Moments that Make Us Who We Are

I remember that electric slow dance
As I do our trips together
Moments I remember that make us who we are:
Your anger when I left you while I explored Chichen-Itza
The mystic glowing lake we paddled on together that Puerto Rico night
All those airplanes landing in the midnight sky over Miami as we drove home from Key West
Looking up at the base and down from the cliff at Head-Smashed-In-Buffalo-Jump
Family, and the luxury resort at Saint Lucia
These are moments that make us who we are
Family dinners on holidays
My growing intelligence as I talk with you
The splash cymbal in the Blind Faith song our finger punctuates, listening to my iPod on the road
Sunday lunches out after I preach
Talk late at night
These are moments that make us what we are

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SLOW DANCING AT THE BLUES BAR

Feeling electric

Current

Generated by you, us, moving

That slow dance to the blues band

Your head resting on

My heart

Beating

Moving

To the music

Feeling

More than hearing

The music

You

Touching me

Slow dancing

Electric current

Turned on

Electric

The music

Moving

On the dance floor

Those moments, moving

Afterward

Days pass

Remembering

We are not the same, now

The Wheel of Fortune

Blown away by the blues licks of

John Watkins–he played with

Buddy Guy, Koko Taylor, and Willie Dixon

Played with

Here he is in a blues bar in my small city

Played with

I think of Darryl, my friend, he played

Arenas with Frank Zappa, Earl Klugh

Now eking out a living playing cruise ships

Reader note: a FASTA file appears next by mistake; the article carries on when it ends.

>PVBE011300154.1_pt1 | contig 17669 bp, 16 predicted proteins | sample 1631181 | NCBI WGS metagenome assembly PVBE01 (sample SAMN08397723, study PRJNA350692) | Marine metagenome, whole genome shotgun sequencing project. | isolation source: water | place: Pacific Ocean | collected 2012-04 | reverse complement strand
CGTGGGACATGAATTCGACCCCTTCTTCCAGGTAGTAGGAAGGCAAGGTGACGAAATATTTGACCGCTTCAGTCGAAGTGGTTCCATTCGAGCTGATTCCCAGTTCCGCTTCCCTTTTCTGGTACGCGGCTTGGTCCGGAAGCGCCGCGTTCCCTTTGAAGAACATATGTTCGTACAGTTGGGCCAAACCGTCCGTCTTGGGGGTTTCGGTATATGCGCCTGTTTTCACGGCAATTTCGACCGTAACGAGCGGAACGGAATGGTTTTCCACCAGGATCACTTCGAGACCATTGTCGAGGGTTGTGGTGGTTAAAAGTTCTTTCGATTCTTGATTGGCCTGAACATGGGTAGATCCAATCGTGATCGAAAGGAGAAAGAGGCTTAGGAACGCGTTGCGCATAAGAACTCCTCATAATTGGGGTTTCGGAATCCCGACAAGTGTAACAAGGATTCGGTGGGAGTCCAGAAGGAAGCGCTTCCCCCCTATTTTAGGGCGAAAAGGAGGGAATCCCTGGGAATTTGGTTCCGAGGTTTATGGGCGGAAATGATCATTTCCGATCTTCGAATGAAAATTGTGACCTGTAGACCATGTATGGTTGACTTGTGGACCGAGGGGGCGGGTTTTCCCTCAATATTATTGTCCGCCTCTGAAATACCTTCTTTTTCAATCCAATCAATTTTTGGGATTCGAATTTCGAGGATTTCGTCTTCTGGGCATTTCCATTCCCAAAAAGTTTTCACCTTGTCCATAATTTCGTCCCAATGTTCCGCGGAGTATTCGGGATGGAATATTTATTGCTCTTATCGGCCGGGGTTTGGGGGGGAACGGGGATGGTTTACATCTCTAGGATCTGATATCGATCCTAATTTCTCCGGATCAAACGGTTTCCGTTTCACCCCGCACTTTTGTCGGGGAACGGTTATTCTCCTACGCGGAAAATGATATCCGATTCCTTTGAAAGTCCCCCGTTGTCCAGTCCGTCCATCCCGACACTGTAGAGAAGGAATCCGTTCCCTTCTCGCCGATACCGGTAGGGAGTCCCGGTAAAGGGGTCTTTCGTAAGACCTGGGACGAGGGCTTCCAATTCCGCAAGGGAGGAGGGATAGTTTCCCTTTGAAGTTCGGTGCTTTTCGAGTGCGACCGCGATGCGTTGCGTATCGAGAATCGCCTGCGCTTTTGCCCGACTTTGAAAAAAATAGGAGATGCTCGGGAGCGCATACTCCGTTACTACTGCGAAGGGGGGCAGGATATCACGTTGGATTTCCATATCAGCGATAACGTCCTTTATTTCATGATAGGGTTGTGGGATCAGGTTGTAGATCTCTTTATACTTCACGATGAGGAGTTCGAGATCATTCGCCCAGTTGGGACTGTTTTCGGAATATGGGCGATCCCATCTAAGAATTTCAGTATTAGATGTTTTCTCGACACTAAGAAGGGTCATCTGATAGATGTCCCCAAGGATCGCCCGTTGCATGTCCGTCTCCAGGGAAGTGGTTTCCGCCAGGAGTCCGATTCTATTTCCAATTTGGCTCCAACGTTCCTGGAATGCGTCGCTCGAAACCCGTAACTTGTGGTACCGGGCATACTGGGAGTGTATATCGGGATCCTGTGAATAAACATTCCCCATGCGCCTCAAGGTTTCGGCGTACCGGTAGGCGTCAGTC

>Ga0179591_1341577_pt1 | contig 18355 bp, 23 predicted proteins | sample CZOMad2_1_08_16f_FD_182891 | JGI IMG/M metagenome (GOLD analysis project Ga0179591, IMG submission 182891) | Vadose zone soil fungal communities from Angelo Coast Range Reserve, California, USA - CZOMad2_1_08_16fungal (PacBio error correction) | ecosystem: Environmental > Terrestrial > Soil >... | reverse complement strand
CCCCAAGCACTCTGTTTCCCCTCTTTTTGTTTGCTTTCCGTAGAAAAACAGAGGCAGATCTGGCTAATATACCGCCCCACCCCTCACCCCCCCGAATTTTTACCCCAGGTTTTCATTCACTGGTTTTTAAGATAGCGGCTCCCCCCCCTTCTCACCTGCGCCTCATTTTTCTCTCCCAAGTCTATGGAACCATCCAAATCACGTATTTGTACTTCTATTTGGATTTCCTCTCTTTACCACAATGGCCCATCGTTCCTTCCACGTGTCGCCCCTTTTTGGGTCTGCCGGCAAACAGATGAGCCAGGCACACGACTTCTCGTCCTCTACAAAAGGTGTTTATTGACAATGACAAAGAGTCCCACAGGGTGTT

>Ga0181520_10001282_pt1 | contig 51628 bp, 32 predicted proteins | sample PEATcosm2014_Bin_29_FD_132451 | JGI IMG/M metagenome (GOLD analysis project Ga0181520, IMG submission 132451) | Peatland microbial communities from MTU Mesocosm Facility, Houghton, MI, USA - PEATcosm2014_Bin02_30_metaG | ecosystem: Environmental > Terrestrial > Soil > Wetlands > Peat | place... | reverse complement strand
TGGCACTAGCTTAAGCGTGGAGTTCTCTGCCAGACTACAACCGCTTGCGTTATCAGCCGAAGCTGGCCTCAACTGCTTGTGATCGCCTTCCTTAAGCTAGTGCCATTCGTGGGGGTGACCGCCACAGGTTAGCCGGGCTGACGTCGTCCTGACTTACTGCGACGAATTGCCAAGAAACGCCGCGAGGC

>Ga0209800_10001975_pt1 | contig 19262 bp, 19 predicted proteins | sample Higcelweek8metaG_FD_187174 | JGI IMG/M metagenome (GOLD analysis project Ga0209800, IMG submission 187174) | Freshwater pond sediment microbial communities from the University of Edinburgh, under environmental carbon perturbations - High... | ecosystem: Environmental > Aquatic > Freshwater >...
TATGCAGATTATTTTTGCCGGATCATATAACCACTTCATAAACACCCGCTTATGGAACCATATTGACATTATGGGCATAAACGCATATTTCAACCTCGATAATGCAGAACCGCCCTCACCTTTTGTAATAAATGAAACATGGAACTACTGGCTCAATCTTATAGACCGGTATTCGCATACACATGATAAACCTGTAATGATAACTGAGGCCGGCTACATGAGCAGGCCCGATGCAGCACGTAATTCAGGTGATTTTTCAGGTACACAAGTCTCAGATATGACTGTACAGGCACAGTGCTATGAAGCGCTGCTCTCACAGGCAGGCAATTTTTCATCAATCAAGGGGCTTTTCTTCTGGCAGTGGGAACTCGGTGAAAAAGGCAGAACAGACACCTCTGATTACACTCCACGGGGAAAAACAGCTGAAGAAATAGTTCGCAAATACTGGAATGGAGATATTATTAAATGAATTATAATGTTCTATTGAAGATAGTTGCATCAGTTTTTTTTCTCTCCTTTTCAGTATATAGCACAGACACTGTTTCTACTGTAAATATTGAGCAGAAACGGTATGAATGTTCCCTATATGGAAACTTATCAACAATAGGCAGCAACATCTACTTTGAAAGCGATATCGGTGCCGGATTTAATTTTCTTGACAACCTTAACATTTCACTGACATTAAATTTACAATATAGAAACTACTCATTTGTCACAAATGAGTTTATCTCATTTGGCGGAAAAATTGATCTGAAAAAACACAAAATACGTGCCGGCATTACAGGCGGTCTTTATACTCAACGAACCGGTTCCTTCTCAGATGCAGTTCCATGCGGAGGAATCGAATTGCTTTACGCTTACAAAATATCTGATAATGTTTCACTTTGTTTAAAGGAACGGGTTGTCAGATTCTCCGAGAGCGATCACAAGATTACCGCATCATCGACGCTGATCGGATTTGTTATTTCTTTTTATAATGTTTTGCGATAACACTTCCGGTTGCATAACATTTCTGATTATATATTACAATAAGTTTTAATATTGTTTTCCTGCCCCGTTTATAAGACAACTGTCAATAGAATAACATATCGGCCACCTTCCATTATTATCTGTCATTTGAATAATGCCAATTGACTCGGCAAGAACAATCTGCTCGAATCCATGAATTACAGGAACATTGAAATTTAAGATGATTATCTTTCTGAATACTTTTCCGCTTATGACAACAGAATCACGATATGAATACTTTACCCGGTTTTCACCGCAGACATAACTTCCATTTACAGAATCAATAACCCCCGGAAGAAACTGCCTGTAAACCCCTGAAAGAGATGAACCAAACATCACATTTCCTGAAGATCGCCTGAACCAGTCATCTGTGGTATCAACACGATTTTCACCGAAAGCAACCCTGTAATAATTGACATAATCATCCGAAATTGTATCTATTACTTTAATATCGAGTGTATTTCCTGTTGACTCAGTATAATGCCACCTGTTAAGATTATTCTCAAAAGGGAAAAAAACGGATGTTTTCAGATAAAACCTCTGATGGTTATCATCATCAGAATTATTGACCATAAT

Played with

Played

The wheel turns–turns for all of us

A wheel in a wheel, in a wheel

There is a big wheel turning the world

We each of us turn in our small wheel

I was up–oh, I was up

My wheel spun off the axle and crashed

Oh, I crashed

It wasn’t a matter of riding high and falling low

I crashed

The big wheel swung me up onto my feet again

The beneficent big wheel

I’ve been riding it upward for years

And my small wheel is turning me towards prosperity

I’m not expecting it to crash

But who does?

 

Epistemology and What Words Are

Words are created by people;

They help us function.

Words have meaning only when

Our experience meshes with the origin

Of any given word.

Then there is the consideration

Of experience.

To Locke, experience is

Inner and outer.

The motions of our soul are inner.

The world we all share is outer.

Words created to mediate what is inner

Confront what is outer.

When they coincide,

We call it truth.

A preponderance of words from what is inner

That don’t coincide with words from what is outer

Is what we call a lie.

Linguistic processes affirm the art of epistemology.

And there is what we call truth.

For those who care.

While the Eternal Clock Ticks